Saturday, April 12, 2008

Some (ill-informed) thoughts on the foreclosure crisis

I think we can all agree that this is a mess. That may be about the only thing we can all agree on. This seems to be a pretty polarizing issue, with one camp focusing on personal responsibility and moral hazard and the other on predatory lending .

I lie somewhere in the middle.

There are people who took calculated risks by getting ARMs and lost out, and there are plenty of middle class families I know who're one minor crisis away from disaster, not as a result of an unfair system, but as a result of huge consumer debt they voluntarily assumed to pay for luxuries I can only dream of. I understand the grumbling about how we shouldn't finance other people's irresponsibility.

At the same time, I don't buy into the idea that the victims of predatory lending, which does exist, have no one but themselves to blame. In an ideal world,everyone would be well informed. However, we're not equipping people with the tools they need to make good decisions about money.

I think about my mother's co-worker, whom I tutored a couple of times. He's thirty and a nice guy. He has a high school diploma, which means he had more formal education than most of his family, and works as a cook at his aunt's pizzeria. He doesn't want to work there forever so he started taking classes through a well-known online university. When he got really far behind in his introductory algebra class, he called me for help.

He struggles with fractions. Problems involving simple interest were a mystery to him so there's no way he could figure the compound interest associated with his car payment. We're sending people out into the world who are functionally innumerate, giving them no formal guidance on financial matters, and expecting them to sink or swim in a society where easy credit has become almost a birthright. What did we expect would happen?

4 comments:

Mrs. Micah said...

I lie in the middle as well. We're supposed to be able to trust professionals, and thus to trust people when they tell us what kind of mortgage we can afford. But the professionals often don't have our best interests in mind. And people haven't been educated.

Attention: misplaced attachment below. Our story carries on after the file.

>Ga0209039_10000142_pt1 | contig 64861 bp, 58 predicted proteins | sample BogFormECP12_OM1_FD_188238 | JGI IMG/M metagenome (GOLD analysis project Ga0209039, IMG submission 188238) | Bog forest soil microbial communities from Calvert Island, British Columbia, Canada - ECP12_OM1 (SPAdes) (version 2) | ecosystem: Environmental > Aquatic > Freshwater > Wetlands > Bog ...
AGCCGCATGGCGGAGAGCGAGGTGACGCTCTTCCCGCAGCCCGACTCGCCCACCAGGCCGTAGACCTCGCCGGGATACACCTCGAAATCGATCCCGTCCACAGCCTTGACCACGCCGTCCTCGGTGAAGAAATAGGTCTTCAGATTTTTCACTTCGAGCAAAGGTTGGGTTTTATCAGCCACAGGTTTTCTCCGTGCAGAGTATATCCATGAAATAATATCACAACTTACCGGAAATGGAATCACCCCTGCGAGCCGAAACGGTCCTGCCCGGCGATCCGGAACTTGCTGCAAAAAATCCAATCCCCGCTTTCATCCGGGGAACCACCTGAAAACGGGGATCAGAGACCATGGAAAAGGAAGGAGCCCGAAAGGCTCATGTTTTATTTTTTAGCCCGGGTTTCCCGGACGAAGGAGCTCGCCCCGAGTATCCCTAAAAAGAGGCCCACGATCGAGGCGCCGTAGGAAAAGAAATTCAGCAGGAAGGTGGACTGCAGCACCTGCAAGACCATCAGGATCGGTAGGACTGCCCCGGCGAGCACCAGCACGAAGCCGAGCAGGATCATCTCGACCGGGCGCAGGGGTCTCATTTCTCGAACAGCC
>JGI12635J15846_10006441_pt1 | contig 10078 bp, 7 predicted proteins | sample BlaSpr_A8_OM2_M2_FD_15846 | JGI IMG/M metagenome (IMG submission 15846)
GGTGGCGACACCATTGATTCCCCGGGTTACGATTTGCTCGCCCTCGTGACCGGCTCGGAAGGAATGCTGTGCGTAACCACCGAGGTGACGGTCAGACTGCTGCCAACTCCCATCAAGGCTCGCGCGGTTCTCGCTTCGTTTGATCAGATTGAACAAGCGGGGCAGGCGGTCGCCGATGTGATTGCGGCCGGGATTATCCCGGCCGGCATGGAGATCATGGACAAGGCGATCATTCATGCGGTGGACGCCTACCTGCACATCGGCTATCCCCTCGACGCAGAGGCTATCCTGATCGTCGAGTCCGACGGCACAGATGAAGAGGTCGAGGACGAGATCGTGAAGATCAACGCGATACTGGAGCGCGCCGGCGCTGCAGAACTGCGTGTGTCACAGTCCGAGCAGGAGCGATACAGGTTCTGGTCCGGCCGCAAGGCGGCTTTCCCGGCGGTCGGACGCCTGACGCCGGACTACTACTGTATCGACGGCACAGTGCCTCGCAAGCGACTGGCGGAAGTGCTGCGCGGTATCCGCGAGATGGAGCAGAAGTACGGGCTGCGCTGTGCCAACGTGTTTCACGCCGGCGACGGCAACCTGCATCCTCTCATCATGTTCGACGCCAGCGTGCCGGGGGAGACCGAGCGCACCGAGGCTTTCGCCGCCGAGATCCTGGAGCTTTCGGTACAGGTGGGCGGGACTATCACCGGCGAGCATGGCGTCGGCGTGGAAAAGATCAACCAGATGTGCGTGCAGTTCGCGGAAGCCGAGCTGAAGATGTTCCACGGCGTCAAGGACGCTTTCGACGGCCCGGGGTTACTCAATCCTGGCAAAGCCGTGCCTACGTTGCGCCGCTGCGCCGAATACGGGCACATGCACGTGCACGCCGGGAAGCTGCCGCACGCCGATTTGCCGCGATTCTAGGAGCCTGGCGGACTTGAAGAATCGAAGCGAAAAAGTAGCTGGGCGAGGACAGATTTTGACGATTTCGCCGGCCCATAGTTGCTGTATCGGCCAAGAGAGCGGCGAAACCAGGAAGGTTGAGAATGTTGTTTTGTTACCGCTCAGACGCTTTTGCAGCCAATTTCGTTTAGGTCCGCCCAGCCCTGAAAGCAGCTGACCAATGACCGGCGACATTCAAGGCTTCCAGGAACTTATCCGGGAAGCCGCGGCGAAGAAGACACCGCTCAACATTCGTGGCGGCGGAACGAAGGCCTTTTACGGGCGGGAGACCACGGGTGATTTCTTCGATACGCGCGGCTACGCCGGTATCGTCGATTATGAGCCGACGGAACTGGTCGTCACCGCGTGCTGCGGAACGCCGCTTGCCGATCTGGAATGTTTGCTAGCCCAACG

At the same time, some people haven't chosen to educate themselves...or have made greedy decisions. *sigh*

M.B.G said...

The banking associates are sales people. They didn't care that their clients were not able to afford the loans they sold them. This is not the way banking used to be done, and it not the way it should be done. Both sides have responsibility to shoulder, but it should be apparent that the people who created this mess were the lenders who were simply looking for an easy buck and lured vulnerable families into irresponsible plans that the banks would not have to guarantee.

M.B.G said...

The banking associates are sales people. They didn't care that their clients were not able to afford the loans they sold them. This is not the way banking used to be done, and it not the way it should be done. Both sides have responsibility to shoulder, but it should be apparent that the people who created this mess were the lenders who were simply looking for an easy buck and lured vulnerable families into irresponsible plans that the banks would not have to guarantee.

Anonymous said...

What ever happened to personal accountability? Why in the world would you sign something that you don't understand? There are a TON of free first time homebuyer classes located all over the country, take a class - the majority of them are even FREE. Seek out resources at the public library. Interestingly enough no one goes back to the car dealership or the mall to blame the salesperson because they now cannot afford to pay their car payment or credit card bill. It really irritates me that I'm bailing out people that gambled and lost.

I’m all for requiring high school graduation and adding in personal finance as a requirement. I think that it is very nice of your to help out your friend.

Longtime Lurker,
K